Hospital for wildlife animals operates in the forest

June 27, 2024 - 08:47
The hospital is now treating and caring for rare and precious wild animals such as pangolins, clouded monitors, binturongs, civets, stump-tailed macaques, rhesus macaques and ferret badgers.




Staff from the station feed a turtle which was rescued from a trap. Photo

ĐẮK LẮK – The wildlife rescue station in Đắk Lắk Province has for many years rescued and treated hundreds of wild animals caught in traps or injured.

The wildlife station belongs to the Elephant Conservation Centre, located in a forest area in Krông Na Commune, Buôn Đôn District in the Tây Nguyên (Central Highlands) province.

The wildlife rescue operation was started in April 2021 and has over the years taken in hundreds of wild animals who were being hunted and sometimes left in traps.

The station now is treating and caring for rare and precious wild animals such as pangolins, clouded monitors, binturongs, civets, stump-tailed macaques, rhesus macaques and ferret badgers.

Mai Đức Vĩnh, director of the Đắk Lắk Elephant Conservation Centre told that the rescue station is currently caring for more than 70 wild animals some of whom were being traded illegally.

Most of the wild animals brought to the station are severely injured from traps or have been kept in captivity for a long time.

"Many wild animals are seriously injured from traps, suffer from necrosis and need amputation. Some have severe injuries that require multiple surgeries to heal," said staff member Lê Văn Hồng, while pointing to a clouded monitor which has had both legs amputated.

“However, treating wild animals faces many challenges due to the lack of machinery and equipment at the station,” he said.

Many times, Hồng has to take wild animals to veterinary hospitals in Buôn Ma Thuột city for tests, diagnosis and appropriate treatment plans.

Feeding a monkey. Photo

Many wild animals which have been rescued are understandably fearful of humans and thus can become aggressive.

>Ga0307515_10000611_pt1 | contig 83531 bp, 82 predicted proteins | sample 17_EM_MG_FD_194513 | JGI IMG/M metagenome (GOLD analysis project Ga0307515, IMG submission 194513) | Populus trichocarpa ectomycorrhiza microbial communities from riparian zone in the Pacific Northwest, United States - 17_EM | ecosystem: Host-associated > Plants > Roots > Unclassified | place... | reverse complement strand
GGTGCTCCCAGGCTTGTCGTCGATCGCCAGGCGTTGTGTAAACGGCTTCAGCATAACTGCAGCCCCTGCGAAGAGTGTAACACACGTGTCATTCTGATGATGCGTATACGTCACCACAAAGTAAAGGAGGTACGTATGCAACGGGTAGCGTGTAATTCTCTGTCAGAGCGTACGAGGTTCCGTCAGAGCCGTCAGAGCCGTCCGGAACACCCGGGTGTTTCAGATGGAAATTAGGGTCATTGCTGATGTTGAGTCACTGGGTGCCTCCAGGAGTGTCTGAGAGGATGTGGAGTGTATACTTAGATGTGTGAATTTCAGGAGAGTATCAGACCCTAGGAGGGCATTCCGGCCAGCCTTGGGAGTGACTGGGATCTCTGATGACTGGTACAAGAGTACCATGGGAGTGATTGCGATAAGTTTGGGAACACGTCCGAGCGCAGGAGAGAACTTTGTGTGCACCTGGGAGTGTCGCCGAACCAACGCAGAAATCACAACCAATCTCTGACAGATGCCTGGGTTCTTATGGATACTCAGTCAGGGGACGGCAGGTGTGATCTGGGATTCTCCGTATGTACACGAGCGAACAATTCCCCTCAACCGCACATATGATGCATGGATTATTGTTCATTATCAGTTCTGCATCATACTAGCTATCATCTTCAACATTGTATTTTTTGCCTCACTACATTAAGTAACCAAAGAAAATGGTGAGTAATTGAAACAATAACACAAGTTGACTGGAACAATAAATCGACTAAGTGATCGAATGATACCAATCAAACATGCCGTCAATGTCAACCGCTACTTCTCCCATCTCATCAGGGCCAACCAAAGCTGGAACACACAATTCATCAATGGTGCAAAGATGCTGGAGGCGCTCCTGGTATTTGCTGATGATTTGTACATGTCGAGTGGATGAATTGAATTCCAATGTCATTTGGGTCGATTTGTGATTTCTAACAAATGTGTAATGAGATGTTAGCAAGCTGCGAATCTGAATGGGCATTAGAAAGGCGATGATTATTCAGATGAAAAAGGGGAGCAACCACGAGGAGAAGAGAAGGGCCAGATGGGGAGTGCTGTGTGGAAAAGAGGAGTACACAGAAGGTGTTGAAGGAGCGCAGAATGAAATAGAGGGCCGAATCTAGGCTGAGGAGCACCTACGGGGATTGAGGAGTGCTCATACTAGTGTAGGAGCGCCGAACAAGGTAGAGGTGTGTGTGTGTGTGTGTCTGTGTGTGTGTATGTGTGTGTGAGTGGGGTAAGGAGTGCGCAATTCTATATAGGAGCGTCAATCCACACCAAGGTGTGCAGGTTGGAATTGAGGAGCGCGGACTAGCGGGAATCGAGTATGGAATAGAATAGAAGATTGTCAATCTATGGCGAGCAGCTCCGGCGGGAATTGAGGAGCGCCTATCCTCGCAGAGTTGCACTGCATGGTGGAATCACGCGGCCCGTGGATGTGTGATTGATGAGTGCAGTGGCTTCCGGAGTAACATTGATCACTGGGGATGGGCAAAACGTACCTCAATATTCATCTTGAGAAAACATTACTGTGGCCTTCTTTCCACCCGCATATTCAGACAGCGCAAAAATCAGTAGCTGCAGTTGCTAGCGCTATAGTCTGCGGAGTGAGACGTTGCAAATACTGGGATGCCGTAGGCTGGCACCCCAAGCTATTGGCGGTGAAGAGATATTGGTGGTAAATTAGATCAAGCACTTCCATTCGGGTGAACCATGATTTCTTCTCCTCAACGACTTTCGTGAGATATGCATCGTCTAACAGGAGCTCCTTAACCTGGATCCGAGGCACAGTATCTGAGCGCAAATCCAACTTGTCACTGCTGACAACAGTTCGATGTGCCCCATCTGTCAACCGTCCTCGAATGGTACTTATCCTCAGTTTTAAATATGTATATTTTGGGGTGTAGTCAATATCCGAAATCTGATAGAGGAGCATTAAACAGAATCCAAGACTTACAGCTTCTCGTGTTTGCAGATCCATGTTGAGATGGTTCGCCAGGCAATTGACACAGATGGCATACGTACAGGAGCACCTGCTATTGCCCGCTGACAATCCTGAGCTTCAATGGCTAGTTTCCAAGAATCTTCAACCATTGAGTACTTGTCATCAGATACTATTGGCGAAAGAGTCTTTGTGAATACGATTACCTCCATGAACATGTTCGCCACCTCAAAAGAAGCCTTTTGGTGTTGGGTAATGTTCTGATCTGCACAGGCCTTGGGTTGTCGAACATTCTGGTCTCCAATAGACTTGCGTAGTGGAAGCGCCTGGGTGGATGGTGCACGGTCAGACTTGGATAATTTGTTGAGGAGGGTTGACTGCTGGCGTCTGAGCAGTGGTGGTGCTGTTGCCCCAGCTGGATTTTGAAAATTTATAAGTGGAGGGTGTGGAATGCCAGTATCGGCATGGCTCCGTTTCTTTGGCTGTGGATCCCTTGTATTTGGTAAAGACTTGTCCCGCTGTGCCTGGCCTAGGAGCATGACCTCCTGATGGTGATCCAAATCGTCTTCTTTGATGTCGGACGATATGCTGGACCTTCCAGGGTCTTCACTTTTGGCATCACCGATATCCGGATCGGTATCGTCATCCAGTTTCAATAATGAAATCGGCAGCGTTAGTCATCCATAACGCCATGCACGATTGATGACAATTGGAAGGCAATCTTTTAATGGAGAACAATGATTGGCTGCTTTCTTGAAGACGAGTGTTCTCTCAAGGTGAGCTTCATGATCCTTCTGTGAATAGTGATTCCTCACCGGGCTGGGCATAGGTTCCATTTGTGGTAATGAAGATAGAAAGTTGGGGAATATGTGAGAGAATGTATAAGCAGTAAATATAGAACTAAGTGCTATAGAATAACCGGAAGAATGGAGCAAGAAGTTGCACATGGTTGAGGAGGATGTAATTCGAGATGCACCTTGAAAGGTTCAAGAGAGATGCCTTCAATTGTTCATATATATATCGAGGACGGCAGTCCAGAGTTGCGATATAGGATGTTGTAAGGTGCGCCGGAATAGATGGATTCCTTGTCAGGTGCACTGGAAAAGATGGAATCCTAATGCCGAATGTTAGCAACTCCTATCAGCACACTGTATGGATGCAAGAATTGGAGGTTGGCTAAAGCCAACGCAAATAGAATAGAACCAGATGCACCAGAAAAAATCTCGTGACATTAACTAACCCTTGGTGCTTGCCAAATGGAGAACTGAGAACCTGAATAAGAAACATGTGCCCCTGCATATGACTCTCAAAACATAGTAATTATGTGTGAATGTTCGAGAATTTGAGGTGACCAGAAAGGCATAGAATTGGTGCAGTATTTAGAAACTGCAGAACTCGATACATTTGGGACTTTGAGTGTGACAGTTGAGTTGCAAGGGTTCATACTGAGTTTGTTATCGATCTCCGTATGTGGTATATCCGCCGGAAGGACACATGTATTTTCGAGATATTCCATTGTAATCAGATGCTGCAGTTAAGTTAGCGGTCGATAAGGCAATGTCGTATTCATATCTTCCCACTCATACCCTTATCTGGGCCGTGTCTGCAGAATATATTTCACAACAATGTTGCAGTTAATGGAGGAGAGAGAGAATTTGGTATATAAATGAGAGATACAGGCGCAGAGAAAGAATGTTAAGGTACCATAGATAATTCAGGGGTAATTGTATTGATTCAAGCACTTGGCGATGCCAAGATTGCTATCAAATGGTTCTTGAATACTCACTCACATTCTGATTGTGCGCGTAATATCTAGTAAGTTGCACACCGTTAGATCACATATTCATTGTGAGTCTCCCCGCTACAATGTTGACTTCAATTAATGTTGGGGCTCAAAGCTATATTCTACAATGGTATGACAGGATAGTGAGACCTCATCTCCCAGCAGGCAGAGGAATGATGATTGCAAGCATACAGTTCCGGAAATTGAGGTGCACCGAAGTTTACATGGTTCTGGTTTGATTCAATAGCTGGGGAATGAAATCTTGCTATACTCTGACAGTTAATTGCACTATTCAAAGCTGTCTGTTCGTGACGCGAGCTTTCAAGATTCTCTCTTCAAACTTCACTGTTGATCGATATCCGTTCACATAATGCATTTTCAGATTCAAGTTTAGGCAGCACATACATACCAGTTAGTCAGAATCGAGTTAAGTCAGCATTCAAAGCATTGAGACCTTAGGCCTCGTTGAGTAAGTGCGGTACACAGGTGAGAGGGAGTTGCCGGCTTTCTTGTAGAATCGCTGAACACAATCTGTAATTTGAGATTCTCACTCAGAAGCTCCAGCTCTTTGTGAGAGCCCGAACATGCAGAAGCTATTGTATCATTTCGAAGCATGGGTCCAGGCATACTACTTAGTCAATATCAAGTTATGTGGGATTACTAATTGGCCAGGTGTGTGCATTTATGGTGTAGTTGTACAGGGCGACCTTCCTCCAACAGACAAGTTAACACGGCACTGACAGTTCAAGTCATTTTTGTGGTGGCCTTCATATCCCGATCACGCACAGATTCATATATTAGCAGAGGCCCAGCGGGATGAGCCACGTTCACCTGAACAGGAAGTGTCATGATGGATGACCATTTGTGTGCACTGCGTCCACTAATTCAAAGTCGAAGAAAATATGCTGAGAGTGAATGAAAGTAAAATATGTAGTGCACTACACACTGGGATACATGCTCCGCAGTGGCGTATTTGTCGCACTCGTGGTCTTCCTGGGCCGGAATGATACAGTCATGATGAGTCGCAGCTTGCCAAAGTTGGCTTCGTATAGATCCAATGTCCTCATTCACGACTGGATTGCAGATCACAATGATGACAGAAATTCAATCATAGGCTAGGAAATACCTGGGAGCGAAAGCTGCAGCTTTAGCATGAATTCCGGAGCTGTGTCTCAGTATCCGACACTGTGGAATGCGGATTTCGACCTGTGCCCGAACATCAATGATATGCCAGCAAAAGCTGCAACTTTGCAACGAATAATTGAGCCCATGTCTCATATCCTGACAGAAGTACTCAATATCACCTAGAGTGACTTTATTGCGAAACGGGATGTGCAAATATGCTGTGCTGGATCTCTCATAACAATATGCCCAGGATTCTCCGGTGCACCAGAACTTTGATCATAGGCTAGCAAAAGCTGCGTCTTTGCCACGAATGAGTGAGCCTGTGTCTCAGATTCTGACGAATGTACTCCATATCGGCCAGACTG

Therefore, the staff must skillfully subdue them and in the case of strong animals, they must be anaesthetised for surgery and treatment, he said.

The enclosures for caring for wild animals are quite rudimentary.

Inside iron frames, staff put branches, ropes and many natural items for the animals to climb and jump on in the hope they will recapture some nostalgia for the forest.

Treating wild animals like pets

According to Hồng, the wildlife rescue station currently has only three staff members. Therefore, they take turns caring for the animals, feeding them, cleaning their enclosures, and guarding against thieves. 

Hồng said that after more than two years working with wild animals, he has often shed tears witnessing the severe injuries of wild animals caught in traps.

After the treatment, care and nurturing process, he considers the wild animals like pets.

"Some animals brought here were exhausted, some severely injured. Every time we see a wild animal recover and get healthy, we are very happy,” Hồng said.

“Many times, we go into the forest to find food for them to help them recover more quickly and return to nature."

Mai Thanh Nhân, a rescue staff member who has been working at the station for over six months, said that when he first started, he was scratched and bitten by wild animals. However, after many encounters, he has learned the characteristics of each animal and how to approach them properly at the right time. 

Nhân, like other staff members, had to wear long, thick gloves to prevent being bitten or scratched by wild animals, while many wild animals initially refused to eat the available food.

Therefore, Nhân had to venture into the forest to find leaves and wild fruits to care for them.

Nhân's family lives in Cư Jút District of neighbouring Đắk Nông Province, more than 70km from his workplace.

He visits home only once a week, while his remaining time is devoted to caring for wild animals. 

According to Nhân, besides rescuing and caring for wild animals, the station's staff regularly come to visit local households to disseminate information to people to dissuade them from hunting or trading wild animals.

Recently, many people voluntarily brought wild animals such as wildcats, jungle fowl, reticulated pythons and turtles to the rescue station.

The Đắk Lắk Elephant Conservation Centre has plans to request about 40ha of land for a wildlife rescue area.

According to officials at the Đắk Lắk Elephant Conservation Centre, expanding the wildlife area will allow the unit to design enclosures following a semi-natural model, creating a suitable habitat to help wild animals recover both health and survival instincts before being released back into the wild. VNS